By Adria Carpenter
Easy to learn, easy to use.
That was the championed slogan for the first personal computers as they crept into daily life. Like the Apple IIe, branded “The Most Personal Computer” in 1983. Or the Macintosh introduced the following year, a computer for the “bemused, confused, and intimidated.”
These computers were touted as revolutionary tools for businessmen, creatives, and students. And the emerging discipline of human-computer interaction (HCI) represented the marriage of technology and psychology.
“That’s the entire goal of those fields. It’s how to make technology accessible for those who might be excluded from using it,” said Amanda Wick, Curator of the Charles Babbage Institute Archives. “At this point, every aspect of our lives is underlaid by technology, and we’re helping develop it further.”
Wick’s exhibit, “How It Started, How It’s Going: Interactivity and High-Tech Culture,” — currently on display in the Elmer L. Andersen Library — showcases newer collection efforts to center the user’s relationship to technology.
From early video games like the Atari 1050 to chunky laptops from the ‘90s, the exhibit highlights materials often underutilized and under-recognized in the collection, which has predominantly specialized in the development of ‘60s and ‘70s supercomputing.
In recent years, the CBI archives has fashioned a more comprehensive historical record by documenting the people behind the screens and circuit boards: the innovators, users, and the overlap between them.
What context surrounded their professional and personal lives? Which groups were supposed to benefit from technological progress? And how were people actually using that technology?
“There’s a lot of debate in the scientific and technology communities about what is the goal of innovation. Is it altruistic, or is it not? Is it ethical?” Wicks said. “Like the Manhattan Project, or something like that. Peaceful applications of nuclear power, versus a bomb.”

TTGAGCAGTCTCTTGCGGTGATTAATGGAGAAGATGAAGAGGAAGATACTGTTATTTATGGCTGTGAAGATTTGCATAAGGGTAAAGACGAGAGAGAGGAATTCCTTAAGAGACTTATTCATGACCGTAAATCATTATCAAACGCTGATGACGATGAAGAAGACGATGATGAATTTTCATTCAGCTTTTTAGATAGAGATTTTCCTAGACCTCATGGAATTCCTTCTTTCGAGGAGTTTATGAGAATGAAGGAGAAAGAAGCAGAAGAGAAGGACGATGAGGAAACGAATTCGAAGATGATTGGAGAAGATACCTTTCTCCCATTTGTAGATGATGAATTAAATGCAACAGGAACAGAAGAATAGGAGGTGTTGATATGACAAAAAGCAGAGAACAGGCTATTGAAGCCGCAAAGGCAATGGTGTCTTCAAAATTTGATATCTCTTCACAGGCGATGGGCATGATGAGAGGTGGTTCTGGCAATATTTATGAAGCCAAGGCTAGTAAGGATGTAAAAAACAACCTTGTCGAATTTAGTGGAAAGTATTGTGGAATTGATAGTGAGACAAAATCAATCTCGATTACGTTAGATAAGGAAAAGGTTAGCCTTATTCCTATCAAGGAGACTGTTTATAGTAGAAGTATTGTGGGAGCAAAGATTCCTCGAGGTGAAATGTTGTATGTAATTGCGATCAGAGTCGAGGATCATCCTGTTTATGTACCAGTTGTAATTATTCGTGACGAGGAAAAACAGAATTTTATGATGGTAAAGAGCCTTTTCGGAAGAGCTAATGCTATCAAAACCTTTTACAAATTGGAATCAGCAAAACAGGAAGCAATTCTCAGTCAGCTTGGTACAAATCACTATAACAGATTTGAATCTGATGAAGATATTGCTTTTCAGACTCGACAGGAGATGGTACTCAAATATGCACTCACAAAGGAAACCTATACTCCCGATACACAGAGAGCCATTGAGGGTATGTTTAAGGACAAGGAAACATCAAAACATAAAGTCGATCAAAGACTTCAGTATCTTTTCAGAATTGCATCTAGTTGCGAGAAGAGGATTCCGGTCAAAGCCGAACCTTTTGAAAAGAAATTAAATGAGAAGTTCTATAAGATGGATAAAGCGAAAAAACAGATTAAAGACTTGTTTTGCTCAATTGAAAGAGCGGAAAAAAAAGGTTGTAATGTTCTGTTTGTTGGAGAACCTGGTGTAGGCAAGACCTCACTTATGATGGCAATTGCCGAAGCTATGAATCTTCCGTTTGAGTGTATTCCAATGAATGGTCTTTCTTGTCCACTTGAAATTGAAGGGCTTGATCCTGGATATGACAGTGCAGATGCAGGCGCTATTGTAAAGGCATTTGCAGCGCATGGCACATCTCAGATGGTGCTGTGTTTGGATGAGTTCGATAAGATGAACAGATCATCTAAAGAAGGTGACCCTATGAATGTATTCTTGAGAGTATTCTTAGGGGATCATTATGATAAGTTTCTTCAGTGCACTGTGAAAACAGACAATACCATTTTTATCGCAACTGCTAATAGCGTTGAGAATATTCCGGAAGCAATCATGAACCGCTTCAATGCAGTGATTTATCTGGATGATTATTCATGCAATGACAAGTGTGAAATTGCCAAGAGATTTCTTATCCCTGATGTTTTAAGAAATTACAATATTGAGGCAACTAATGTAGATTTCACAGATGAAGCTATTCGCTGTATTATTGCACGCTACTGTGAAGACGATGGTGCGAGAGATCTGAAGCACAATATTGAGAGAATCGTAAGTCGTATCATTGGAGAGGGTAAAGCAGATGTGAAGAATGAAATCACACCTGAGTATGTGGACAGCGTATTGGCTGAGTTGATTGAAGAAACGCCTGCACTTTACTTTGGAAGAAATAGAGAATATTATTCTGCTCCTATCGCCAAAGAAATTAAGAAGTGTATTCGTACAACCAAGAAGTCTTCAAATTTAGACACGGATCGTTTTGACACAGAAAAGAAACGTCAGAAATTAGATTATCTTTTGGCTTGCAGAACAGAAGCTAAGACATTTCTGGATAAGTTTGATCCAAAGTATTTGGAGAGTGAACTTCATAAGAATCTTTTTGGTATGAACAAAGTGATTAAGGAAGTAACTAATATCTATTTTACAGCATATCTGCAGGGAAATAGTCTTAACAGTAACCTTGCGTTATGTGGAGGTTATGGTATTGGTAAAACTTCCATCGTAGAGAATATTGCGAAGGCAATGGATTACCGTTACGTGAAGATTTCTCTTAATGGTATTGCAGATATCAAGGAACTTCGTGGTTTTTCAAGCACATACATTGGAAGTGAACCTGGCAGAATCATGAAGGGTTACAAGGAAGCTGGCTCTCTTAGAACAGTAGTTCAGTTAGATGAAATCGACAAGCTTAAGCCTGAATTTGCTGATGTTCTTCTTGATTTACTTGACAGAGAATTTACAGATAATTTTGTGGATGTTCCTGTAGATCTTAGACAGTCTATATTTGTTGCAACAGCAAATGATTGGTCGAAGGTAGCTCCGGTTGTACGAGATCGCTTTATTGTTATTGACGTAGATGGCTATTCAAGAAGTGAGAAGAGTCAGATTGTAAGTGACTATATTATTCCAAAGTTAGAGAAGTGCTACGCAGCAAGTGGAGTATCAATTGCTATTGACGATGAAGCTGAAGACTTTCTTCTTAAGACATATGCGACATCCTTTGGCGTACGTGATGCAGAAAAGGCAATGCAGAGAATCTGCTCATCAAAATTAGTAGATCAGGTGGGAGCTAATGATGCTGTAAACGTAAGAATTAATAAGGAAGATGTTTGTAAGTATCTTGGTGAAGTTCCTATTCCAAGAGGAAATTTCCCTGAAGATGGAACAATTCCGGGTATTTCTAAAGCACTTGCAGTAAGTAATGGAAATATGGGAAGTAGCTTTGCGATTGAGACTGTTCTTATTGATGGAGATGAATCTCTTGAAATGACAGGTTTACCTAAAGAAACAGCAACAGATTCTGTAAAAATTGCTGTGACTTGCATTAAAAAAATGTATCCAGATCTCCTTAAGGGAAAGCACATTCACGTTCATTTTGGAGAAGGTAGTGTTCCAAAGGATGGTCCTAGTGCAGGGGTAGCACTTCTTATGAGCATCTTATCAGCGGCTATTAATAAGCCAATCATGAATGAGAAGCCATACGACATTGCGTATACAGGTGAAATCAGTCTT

The growing calls for accessibility and user-oriented design in the ‘80s and ‘90s, for example, reflected how developers were impacted by the Civil Rights Movements and the Anti-War Movement of the ‘60s and ‘70s.
Wick is specifically interested in overlooked groups like LGBTQ people and women, who were the first to adopt computing and the first to create programming languages, since computing and calculating was seen as menial work for secretaries.
One of her favorite items in the exhibit is a photograph of two motion capture models: a man wearing the stereotypical tech uniform of a plaid button-down shirt with a pocket protector, standing next to women wearing a skin-tight suit.
Instead of focusing on the supposed tech saviors, like Steve Jobs and Bill Gates, Wick wants to evaluate the domino effects technological advancements have had on our lives.
“I think less and less emphasis is going to be put on creators of technology, and more and more on users of technology, or the impact of technology on society as a whole,” she said. “There’s people thinking about how to make you use your computer more, and how to make it easier.”
“How It Started, How It’s Going” is open on the first floor gallery of Elmer L. Andersen Library during normal operating hours (9 a.m. to 5 p.m. on Monday, Tuesday, and Friday; and 9 a.m. to 7 p.m. on Wednesday and Thursday) until Sept. 15, 2023.